Digital euro - probably by the mid-2020s
Actually, the announcement of the ECB's "new" monetary policy strategy (which has already taken place) was the expected monetary policy highlight for 2021. In recent months, weeks and days, however, it has also become apparent that the ECB will make further landmark decisions in the summer towards a roadmap for a (possible) introduction of a digital euro or, more precisely, a digital currency for retail and end customers. A decision is expected today according to various media hints.
A "Go" decision has become the most likely outcome, especially since the ECB President has taken a very clear position in favour of the digital euro. The expected positive decision was preceded by intensive consultations in expert circles and surveys among the population. Since the topic of the digital euro is polarising (especially in German-speaking countries), we see it as positive that very extensive consultations are taking place in expert circles and that end-customer feedback is being actively collected. The ECB has clearly taken the consultations and end-customer feedback into account. In this respect, the decision expected today is for the time being less groundbreaking or disruptive than has been speculated for a long time. In the following, we will take an initial look at the most important background and decisions.
It is important to note that the digital euro is not a quick fix. In all likelihood, a two-year granular exploratory phase will start before a further test phase lasting several years (probably three years) begins. A digital euro could thus come in the mid-2020s (the eight-year term of the current ECB president ends in 2027). Such a cautious timetable is justified, since we are dealing here with moey — the "object of turst" — and this then in conjunction with an "IT project".
Pressure to act at international level, securing data sovereignity as policy imperative
Ultimately, concepts such as the digital euro are about securing the state's monopoly on money and data, also in the context of declining cash payments. Given the high preference of customers for user-friendly digital payments, private payment services have increasingly established themselves in recent years, reaching into core areas of central bank activity, i.e. their responsibility for secure payment and financial systems. In this respect, it is not surprising that currently projects such as the digital euro (or other state digital currencies) are primarily aimed at a state digital offering in the currency area for private and end customers, even if the introduction of a state currency in the institutional central banking business would certainly be technically easier and have fewer macroeconomic implications. In a way, the comprehensive establishment of numerous private currencies — with currency competition at the expense of the customer — could even be seen as a historical step backwards. Moreover, the comprehensive establishment of private means of payment would imply that even more sensitive data would become privately usable. The plan for a digital Yuan in China is also clearly driven by the ambition not to leave the field to private large national payment service providers. For Europe, there would also be the risk that such innovations could be very strongly driven by companies outside the euro area, which makes data governance issues even more acute. Moreover, large-scale cyber risks may still be better hedged in the state space than in purely private solutions. Thus, the issuance of a digital euro fully under the sovereignty of the ECB in the sense of a monetary monopoly with no vested interest in data generation is certainly a coherent project. Especially since the topics of data security and privacy were central aspects in the ECB's surveys in terms of customer expectations.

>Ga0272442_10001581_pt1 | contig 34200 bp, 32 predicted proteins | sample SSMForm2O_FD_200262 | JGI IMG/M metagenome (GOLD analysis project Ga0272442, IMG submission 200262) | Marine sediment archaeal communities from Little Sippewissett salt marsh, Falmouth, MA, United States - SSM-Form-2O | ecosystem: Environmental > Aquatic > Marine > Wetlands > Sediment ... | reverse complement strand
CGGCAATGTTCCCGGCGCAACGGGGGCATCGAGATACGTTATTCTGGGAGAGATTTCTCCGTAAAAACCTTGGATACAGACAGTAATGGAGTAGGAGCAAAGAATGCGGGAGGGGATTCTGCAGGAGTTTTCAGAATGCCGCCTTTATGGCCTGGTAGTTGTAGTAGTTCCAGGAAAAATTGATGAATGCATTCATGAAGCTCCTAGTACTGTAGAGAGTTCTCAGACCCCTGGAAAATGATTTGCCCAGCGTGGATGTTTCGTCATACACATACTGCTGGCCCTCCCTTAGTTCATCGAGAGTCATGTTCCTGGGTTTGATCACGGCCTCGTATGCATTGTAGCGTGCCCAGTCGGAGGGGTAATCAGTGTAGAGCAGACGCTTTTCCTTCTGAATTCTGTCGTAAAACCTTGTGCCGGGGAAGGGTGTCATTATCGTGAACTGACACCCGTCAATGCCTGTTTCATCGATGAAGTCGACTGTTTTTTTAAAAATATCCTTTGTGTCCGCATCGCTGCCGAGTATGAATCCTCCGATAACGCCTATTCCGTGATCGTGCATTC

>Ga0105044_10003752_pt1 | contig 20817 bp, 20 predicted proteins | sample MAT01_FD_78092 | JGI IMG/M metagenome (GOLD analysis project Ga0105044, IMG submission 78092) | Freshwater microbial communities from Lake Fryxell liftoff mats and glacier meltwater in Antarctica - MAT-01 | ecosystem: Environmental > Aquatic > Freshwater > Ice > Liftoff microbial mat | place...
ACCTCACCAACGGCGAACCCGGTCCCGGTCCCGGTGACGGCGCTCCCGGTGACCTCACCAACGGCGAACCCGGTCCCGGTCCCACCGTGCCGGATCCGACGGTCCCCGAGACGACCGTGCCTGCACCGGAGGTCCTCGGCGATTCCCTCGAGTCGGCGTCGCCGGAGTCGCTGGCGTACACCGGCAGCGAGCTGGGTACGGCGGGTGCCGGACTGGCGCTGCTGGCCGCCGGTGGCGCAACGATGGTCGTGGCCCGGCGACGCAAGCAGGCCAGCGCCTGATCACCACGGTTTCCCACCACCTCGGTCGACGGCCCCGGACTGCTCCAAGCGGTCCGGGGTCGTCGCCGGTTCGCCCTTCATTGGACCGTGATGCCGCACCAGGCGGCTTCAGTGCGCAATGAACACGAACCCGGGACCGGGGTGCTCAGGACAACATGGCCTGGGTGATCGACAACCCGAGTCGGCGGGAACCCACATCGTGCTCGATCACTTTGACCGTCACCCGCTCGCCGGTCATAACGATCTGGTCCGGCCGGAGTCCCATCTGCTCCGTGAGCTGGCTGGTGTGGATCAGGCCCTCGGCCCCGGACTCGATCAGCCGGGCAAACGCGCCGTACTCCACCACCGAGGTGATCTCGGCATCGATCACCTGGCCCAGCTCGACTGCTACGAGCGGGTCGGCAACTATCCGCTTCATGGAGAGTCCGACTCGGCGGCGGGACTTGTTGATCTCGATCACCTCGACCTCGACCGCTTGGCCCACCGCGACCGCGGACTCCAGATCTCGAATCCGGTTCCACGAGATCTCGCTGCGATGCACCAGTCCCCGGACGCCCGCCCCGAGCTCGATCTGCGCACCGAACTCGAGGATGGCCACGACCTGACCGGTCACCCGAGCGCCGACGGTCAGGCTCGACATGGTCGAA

But it is not only private-sector alternatives that have put the ECB under pressure; more and more other (leading) central banks are also working on such projects, and at some point interoperability and competition will also be at stake. In this respect, the introduction of a digital euro should also open up numerous options and offer advantages to the European financial ecosystem as well as to the EU and the euro area. More details on such basic ideas can be found here in a comprehensive ECB study based on the consultations on the digital euro.
Digital euro probably first wallet solution and real-time means of payment - not an asset!